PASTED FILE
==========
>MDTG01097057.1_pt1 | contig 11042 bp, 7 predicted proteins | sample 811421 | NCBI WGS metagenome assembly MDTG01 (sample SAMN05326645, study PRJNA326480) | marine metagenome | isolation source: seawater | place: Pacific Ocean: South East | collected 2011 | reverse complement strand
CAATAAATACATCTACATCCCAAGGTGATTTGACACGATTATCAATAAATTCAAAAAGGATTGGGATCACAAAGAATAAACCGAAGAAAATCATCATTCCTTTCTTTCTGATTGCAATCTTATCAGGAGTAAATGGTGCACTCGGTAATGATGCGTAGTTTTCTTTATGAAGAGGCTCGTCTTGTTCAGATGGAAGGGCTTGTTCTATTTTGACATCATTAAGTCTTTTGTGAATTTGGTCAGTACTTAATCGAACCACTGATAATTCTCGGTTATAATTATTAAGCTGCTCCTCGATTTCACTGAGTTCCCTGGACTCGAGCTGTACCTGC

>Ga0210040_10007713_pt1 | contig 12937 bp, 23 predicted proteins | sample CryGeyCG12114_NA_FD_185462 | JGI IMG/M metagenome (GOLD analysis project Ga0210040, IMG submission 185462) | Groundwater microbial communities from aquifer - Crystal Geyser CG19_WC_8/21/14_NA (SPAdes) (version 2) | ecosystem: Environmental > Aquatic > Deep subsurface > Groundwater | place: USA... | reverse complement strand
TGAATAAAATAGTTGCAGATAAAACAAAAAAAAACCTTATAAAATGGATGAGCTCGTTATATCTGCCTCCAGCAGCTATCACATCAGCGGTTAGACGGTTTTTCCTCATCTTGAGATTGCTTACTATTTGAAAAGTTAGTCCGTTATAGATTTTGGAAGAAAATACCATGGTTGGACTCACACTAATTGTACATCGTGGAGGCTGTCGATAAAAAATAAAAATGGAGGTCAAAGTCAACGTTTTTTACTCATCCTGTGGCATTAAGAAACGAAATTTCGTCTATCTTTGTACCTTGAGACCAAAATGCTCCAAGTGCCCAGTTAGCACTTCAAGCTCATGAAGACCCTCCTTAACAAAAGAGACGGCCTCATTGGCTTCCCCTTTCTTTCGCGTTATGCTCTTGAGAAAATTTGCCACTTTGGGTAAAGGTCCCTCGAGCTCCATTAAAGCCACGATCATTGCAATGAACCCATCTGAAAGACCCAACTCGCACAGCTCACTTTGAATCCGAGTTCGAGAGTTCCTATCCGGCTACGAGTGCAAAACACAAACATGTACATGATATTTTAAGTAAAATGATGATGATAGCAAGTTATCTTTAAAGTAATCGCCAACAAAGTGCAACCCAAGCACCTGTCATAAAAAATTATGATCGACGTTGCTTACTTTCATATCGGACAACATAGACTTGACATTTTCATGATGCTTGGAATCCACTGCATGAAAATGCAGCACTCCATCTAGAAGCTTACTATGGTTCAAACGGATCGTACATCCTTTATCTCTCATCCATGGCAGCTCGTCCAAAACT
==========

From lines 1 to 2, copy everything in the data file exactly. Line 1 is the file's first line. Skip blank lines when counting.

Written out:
>MDTG01097057.1_pt1 | contig 11042 bp, 7 predicted proteins | sample 811421 | NCBI WGS metagenome assembly MDTG01 (sample SAMN05326645, study PRJNA326480) | marine metagenome | isolation source: seawater | place: Pacific Ocean: South East | collected 2011 | reverse complement strand
CAATAAATACATCTACATCCCAAGGTGATTTGACACGATTATCAATAAATTCAAAAAGGATTGGGATCACAAAGAATAAACCGAAGAAAATCATCATTCCTTTCTTTCTGATTGCAATCTTATCAGGAGTAAATGGTGCACTCGGTAATGATGCGTAGTTTTCTTTATGAAGAGGCTCGTCTTGTTCAGATGGAAGGGCTTGTTCTATTTTGACATCATTAAGTCTTTTGTGAATTTGGTCAGTACTTAATCGAACCACTGATAATTCTCGGTTATAATTATTAAGCTGCTCCTCGATTTCACTGAGTTCCCTGGACTCGAGCTGTACCTGC